Like the Forth and Clyde, the Caledonian Canal is a major sea-to-sea waterway linking Scotland's east and west coasts. It was completed in 1822, built to large dimensions by well known engineer Thomas Telford, and is still used by many sea going boats to this day.
Large boat in Corpach basin
Unlike the Forth and Clyde, the Caledonian runs right through the heart of the Highlands and is surrounded by stunning scenery. It traverses the Great Glen from Fort William in the south west to Inverness in the north east. Although the total distance is over sixty miles, most of this is made up of natural lochs - Loch Ness, Loch Oich and Loch Lochy - which have been connected by four stretches of manmade canal.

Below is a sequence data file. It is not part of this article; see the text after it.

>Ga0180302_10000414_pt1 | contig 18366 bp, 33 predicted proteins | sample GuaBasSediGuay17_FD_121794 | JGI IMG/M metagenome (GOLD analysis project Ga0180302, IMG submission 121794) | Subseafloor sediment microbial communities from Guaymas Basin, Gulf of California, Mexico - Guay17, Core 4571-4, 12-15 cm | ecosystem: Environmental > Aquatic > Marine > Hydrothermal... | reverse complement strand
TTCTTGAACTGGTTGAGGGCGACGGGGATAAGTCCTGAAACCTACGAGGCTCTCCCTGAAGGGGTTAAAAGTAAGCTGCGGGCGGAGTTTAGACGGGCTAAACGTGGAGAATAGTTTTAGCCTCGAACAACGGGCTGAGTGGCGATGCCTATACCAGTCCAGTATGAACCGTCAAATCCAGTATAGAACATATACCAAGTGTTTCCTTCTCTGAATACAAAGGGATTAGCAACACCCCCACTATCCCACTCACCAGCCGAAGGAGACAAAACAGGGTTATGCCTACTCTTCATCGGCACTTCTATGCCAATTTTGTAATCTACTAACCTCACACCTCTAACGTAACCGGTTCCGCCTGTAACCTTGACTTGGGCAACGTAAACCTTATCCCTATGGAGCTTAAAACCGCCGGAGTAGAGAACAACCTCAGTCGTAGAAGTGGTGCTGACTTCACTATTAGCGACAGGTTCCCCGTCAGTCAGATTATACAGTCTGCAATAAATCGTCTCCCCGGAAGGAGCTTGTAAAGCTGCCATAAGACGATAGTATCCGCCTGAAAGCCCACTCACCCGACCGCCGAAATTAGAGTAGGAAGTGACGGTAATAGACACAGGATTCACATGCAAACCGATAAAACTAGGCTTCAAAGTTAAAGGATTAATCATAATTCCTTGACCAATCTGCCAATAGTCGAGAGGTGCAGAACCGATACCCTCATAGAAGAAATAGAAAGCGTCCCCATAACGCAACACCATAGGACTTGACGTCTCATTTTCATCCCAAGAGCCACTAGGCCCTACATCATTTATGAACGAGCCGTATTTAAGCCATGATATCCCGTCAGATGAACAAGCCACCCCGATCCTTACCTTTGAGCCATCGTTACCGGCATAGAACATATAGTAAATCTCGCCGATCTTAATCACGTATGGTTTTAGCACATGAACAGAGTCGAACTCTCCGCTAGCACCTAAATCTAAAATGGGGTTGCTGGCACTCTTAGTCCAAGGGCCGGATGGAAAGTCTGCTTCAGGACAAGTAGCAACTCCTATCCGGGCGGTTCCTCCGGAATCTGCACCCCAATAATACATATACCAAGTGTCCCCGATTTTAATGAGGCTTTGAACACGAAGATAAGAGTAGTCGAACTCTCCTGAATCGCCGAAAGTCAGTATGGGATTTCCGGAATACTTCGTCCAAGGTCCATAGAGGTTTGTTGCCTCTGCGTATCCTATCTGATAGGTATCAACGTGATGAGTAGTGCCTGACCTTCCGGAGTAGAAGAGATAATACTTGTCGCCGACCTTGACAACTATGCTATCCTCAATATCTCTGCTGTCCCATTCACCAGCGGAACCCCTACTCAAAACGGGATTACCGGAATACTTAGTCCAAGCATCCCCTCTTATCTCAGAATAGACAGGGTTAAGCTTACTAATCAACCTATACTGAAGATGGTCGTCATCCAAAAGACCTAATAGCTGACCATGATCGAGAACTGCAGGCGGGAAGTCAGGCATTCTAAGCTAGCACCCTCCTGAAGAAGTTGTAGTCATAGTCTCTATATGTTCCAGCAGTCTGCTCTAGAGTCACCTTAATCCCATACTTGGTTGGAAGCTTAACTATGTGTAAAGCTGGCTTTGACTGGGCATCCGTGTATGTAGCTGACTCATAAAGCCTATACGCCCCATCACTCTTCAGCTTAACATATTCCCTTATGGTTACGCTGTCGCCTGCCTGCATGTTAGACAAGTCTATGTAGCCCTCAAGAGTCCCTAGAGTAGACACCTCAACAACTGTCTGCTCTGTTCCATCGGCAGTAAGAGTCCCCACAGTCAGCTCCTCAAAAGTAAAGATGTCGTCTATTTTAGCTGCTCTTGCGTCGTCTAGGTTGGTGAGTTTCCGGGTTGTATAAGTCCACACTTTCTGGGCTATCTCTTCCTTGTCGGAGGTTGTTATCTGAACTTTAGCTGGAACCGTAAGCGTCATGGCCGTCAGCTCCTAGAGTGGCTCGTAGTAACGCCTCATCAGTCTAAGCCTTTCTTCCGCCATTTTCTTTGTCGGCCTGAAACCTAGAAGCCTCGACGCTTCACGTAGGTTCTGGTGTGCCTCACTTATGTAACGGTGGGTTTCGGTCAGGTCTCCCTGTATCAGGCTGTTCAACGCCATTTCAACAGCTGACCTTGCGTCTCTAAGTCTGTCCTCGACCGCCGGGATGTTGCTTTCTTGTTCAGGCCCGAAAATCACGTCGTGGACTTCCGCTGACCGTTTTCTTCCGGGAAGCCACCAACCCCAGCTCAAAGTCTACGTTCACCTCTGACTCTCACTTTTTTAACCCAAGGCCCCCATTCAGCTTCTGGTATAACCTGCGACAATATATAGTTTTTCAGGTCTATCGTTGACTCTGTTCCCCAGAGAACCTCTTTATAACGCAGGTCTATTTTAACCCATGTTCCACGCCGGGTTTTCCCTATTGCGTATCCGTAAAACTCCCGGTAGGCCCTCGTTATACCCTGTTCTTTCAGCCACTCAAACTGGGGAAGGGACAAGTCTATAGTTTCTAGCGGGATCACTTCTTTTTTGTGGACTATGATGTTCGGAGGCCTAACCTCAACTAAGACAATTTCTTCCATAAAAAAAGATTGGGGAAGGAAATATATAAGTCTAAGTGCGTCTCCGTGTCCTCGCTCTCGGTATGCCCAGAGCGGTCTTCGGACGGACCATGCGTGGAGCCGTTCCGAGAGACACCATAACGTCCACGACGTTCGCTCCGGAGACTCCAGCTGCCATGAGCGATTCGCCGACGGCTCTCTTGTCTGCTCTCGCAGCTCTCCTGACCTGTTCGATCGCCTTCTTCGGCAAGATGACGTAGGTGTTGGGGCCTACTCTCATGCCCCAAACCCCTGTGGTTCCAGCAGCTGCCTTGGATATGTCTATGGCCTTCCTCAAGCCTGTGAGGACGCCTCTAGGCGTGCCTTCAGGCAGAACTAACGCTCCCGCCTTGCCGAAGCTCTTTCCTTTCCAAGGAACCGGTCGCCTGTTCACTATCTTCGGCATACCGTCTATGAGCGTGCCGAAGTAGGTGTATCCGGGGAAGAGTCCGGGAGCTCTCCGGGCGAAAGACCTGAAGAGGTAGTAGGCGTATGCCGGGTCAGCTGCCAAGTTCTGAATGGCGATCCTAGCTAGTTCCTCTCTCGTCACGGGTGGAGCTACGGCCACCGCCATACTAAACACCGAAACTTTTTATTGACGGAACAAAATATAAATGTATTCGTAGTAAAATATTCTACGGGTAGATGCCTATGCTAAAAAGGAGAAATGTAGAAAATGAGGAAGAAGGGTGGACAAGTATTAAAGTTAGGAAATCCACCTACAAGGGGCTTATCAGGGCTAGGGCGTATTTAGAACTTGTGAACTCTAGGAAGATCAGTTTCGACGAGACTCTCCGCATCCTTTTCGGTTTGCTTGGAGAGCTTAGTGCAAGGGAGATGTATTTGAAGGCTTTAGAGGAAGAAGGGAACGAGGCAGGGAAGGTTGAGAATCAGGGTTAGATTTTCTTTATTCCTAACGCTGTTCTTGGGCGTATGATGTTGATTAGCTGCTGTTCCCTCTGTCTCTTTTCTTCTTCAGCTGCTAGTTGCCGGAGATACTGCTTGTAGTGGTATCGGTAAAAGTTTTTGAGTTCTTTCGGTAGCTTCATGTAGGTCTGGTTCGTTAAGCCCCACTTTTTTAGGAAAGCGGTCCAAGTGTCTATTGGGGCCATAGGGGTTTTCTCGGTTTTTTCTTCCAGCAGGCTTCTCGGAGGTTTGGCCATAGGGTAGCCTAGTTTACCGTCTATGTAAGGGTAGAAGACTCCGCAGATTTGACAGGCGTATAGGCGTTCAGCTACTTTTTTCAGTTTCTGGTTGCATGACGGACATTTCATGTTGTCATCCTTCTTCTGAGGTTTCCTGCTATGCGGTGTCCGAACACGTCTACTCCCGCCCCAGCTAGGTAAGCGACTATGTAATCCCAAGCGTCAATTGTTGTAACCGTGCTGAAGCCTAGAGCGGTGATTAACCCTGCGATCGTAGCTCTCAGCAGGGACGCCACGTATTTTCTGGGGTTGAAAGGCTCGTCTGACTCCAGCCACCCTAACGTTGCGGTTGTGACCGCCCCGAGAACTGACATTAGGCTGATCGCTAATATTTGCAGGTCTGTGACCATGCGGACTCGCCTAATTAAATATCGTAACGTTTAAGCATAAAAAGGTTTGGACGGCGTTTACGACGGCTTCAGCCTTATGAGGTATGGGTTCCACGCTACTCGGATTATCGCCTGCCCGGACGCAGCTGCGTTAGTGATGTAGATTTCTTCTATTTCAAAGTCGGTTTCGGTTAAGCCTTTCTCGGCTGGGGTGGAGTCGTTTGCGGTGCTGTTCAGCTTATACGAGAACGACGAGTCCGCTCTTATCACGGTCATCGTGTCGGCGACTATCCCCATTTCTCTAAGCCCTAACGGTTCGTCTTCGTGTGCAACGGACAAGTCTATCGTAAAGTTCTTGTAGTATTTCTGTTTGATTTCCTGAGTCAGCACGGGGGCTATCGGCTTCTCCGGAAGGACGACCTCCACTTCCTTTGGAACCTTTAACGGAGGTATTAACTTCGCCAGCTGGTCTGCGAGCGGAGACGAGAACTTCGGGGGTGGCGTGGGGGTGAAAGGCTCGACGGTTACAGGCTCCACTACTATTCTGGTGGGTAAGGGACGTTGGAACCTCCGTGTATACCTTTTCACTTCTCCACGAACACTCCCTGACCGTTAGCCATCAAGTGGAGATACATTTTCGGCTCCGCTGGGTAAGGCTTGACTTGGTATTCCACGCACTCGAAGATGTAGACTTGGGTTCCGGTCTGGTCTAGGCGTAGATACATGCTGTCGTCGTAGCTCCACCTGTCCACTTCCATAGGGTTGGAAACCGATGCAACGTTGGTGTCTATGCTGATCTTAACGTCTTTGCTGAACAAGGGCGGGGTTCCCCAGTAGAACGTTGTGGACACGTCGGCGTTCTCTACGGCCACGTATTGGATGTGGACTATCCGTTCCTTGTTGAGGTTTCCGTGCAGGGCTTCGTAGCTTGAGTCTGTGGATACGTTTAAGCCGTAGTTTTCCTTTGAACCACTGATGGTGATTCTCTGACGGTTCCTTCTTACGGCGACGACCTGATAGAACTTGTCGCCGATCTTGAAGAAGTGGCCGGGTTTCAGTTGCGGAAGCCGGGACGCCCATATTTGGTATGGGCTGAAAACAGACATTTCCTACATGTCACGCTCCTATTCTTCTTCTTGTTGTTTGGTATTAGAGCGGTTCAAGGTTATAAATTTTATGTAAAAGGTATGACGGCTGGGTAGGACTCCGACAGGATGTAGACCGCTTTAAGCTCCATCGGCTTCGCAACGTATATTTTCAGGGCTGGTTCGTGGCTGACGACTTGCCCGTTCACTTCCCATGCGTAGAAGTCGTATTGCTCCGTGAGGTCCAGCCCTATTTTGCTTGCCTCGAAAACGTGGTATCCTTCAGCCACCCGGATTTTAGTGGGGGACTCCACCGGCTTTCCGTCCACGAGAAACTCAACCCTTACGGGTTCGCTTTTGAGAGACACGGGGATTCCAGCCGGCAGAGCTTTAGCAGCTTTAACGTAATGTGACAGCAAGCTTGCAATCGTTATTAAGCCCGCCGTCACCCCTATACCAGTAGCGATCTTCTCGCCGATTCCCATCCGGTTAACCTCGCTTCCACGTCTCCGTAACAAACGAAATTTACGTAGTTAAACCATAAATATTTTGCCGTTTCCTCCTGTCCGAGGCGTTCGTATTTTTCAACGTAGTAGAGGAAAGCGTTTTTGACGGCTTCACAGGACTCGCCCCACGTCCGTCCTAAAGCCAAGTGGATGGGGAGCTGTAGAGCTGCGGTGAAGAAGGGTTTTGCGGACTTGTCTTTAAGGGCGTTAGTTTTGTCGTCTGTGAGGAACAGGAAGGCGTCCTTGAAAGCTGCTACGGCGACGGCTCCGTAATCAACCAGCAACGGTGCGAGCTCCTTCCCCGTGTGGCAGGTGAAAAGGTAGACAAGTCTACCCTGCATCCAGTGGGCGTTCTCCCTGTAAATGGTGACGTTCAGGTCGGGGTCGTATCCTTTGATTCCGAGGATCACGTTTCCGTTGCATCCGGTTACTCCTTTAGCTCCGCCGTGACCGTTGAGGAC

Fort Augustus Locks
The scale of the canal's engineering works is impressive and dwarfs most of the other Scottish canals. It has 29 locks in total, the best known of which being the staircase flight of 8 locks near Fort William known as "Neptune's Staircase". All of the bridges, including railway lines and major roads, are opening bridges, giving unlimited headroom for masted vessels using the canal.
More information on this canal, including maps, is planned for the future.
View photos of the Caledonian Canal in the gallery